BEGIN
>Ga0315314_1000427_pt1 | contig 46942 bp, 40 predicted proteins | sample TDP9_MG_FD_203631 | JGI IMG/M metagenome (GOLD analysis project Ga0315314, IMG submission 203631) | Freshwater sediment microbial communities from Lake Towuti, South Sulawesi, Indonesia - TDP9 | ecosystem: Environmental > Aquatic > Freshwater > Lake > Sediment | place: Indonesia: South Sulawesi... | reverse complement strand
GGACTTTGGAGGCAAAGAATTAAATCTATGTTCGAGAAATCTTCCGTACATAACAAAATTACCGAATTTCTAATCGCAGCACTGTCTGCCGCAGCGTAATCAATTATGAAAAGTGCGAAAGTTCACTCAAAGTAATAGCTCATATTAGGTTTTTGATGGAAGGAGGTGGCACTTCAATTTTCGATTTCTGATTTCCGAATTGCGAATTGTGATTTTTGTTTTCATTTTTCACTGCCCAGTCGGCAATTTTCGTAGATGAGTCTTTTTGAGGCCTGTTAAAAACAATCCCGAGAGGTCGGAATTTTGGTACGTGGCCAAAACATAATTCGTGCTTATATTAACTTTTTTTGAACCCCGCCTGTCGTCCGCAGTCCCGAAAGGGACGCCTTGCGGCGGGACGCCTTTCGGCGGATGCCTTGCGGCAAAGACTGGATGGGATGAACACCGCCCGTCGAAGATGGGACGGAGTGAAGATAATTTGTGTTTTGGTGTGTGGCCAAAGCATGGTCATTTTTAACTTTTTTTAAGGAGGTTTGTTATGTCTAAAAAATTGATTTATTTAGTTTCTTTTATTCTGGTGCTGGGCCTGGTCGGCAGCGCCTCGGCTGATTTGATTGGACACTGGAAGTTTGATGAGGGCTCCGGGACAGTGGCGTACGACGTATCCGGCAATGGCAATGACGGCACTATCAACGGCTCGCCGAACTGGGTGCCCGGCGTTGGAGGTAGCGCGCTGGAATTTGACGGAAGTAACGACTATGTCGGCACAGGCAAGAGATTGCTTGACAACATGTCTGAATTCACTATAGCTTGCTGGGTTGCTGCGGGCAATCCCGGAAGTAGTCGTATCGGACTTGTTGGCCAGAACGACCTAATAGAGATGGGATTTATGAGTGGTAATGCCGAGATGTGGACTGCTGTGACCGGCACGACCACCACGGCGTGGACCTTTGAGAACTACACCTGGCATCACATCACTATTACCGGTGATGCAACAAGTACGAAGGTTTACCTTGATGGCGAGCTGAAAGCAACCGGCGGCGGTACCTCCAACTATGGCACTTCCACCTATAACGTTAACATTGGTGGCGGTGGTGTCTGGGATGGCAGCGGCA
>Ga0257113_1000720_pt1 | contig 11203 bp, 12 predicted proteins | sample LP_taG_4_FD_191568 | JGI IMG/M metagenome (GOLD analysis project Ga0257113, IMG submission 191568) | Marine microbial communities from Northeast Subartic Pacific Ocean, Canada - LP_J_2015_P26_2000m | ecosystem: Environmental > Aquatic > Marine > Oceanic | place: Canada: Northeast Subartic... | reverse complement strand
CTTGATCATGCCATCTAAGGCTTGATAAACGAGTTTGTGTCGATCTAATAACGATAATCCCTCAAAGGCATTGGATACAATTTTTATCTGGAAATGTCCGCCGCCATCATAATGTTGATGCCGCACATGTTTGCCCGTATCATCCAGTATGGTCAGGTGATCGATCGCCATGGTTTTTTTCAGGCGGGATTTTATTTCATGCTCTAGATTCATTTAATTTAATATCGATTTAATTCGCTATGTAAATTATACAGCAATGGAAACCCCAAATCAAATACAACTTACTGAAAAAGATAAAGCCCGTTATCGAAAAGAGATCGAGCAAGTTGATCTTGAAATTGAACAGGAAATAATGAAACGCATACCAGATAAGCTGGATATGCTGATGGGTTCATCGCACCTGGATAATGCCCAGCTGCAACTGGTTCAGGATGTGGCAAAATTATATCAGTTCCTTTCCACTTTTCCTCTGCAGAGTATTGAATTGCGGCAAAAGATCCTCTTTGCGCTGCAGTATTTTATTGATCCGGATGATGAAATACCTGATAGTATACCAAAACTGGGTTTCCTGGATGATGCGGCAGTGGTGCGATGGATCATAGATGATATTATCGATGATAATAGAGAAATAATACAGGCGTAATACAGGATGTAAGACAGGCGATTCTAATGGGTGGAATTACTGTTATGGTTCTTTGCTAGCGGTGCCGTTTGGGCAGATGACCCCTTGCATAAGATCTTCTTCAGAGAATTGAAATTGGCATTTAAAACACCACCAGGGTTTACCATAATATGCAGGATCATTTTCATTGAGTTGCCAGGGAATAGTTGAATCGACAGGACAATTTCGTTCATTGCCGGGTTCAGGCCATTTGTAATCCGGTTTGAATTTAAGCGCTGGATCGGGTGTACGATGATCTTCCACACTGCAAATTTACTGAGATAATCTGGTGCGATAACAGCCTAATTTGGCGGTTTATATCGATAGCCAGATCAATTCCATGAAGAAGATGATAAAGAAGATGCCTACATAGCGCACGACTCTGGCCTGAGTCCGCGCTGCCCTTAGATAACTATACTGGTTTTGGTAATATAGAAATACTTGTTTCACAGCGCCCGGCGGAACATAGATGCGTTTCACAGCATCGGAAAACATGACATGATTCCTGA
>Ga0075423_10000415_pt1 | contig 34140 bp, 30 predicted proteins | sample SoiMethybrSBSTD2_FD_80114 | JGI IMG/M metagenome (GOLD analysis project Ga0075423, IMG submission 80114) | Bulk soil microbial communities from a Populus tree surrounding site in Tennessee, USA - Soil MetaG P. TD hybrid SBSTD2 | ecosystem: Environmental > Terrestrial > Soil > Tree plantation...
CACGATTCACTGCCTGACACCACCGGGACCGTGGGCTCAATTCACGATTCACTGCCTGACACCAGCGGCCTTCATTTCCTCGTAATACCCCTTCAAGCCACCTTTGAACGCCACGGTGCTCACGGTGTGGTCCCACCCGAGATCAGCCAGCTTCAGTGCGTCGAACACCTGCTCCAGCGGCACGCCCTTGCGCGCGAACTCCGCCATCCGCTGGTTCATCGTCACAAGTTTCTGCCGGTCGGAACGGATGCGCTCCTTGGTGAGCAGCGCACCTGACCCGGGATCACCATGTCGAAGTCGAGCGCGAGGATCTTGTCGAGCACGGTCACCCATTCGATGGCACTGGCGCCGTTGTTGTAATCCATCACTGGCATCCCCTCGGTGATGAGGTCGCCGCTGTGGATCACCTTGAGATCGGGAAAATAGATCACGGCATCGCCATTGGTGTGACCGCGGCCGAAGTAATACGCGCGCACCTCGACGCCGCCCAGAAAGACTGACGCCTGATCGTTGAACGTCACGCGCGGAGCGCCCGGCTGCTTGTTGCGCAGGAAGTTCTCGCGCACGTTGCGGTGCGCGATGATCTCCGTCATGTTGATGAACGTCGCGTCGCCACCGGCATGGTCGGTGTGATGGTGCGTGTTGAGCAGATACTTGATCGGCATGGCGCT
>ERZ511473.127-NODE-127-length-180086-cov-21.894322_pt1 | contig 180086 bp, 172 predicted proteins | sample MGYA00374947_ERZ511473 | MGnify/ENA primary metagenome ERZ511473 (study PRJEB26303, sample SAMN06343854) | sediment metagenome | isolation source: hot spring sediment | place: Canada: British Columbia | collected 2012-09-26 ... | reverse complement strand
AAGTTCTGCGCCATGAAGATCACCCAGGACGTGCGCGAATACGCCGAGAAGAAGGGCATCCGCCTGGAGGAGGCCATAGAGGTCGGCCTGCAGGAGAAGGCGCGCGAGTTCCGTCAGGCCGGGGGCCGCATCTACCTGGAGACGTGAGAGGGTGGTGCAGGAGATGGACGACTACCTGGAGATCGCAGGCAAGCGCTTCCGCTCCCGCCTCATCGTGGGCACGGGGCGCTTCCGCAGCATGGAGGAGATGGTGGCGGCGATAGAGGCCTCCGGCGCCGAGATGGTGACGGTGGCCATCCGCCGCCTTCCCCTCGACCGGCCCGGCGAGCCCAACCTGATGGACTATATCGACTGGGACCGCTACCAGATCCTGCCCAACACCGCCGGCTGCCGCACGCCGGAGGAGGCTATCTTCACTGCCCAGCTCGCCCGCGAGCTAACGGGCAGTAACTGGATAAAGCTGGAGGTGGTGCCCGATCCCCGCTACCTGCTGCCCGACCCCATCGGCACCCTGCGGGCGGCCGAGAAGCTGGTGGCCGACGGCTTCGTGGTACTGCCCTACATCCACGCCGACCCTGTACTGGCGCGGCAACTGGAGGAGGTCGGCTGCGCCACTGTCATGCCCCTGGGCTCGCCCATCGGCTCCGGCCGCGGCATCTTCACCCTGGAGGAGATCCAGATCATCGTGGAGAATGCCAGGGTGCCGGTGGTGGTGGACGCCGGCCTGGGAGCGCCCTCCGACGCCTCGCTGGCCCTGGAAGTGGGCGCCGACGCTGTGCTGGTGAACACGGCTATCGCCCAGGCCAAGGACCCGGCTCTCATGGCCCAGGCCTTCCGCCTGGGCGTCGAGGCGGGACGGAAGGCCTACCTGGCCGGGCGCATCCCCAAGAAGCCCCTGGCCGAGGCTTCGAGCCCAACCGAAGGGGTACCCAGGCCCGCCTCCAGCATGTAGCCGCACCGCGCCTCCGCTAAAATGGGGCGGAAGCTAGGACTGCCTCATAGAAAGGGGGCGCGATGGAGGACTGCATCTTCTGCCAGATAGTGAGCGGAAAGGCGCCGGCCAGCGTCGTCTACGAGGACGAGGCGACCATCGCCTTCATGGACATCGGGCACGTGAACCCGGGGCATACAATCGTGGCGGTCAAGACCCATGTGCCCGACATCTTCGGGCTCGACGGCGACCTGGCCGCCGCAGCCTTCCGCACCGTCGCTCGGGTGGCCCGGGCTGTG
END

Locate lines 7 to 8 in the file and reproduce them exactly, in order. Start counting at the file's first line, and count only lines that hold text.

>ERZ511473.127-NODE-127-length-180086-cov-21.894322_pt1 | contig 180086 bp, 172 predicted proteins | sample MGYA00374947_ERZ511473 | MGnify/ENA primary metagenome ERZ511473 (study PRJEB26303, sample SAMN06343854) | sediment metagenome | isolation source: hot spring sediment | place: Canada: British Columbia | collected 2012-09-26 ... | reverse complement strand
AAGTTCTGCGCCATGAAGATCACCCAGGACGTGCGCGAATACGCCGAGAAGAAGGGCATCCGCCTGGAGGAGGCCATAGAGGTCGGCCTGCAGGAGAAGGCGCGCGAGTTCCGTCAGGCCGGGGGCCGCATCTACCTGGAGACGTGAGAGGGTGGTGCAGGAGATGGACGACTACCTGGAGATCGCAGGCAAGCGCTTCCGCTCCCGCCTCATCGTGGGCACGGGGCGCTTCCGCAGCATGGAGGAGATGGTGGCGGCGATAGAGGCCTCCGGCGCCGAGATGGTGACGGTGGCCATCCGCCGCCTTCCCCTCGACCGGCCCGGCGAGCCCAACCTGATGGACTATATCGACTGGGACCGCTACCAGATCCTGCCCAACACCGCCGGCTGCCGCACGCCGGAGGAGGCTATCTTCACTGCCCAGCTCGCCCGCGAGCTAACGGGCAGTAACTGGATAAAGCTGGAGGTGGTGCCCGATCCCCGCTACCTGCTGCCCGACCCCATCGGCACCCTGCGGGCGGCCGAGAAGCTGGTGGCCGACGGCTTCGTGGTACTGCCCTACATCCACGCCGACCCTGTACTGGCGCGGCAACTGGAGGAGGTCGGCTGCGCCACTGTCATGCCCCTGGGCTCGCCCATCGGCTCCGGCCGCGGCATCTTCACCCTGGAGGAGATCCAGATCATCGTGGAGAATGCCAGGGTGCCGGTGGTGGTGGACGCCGGCCTGGGAGCGCCCTCCGACGCCTCGCTGGCCCTGGAAGTGGGCGCCGACGCTGTGCTGGTGAACACGGCTATCGCCCAGGCCAAGGACCCGGCTCTCATGGCCCAGGCCTTCCGCCTGGGCGTCGAGGCGGGACGGAAGGCCTACCTGGCCGGGCGCATCCCCAAGAAGCCCCTGGCCGAGGCTTCGAGCCCAACCGAAGGGGTACCCAGGCCCGCCTCCAGCATGTAGCCGCACCGCGCCTCCGCTAAAATGGGGCGGAAGCTAGGACTGCCTCATAGAAAGGGGGCGCGATGGAGGACTGCATCTTCTGCCAGATAGTGAGCGGAAAGGCGCCGGCCAGCGTCGTCTACGAGGACGAGGCGACCATCGCCTTCATGGACATCGGGCACGTGAACCCGGGGCATACAATCGTGGCGGTCAAGACCCATGTGCCCGACATCTTCGGGCTCGACGGCGACCTGGCCGCCGCAGCCTTCCGCACCGTCGCTCGGGTGGCCCGGGCTGTG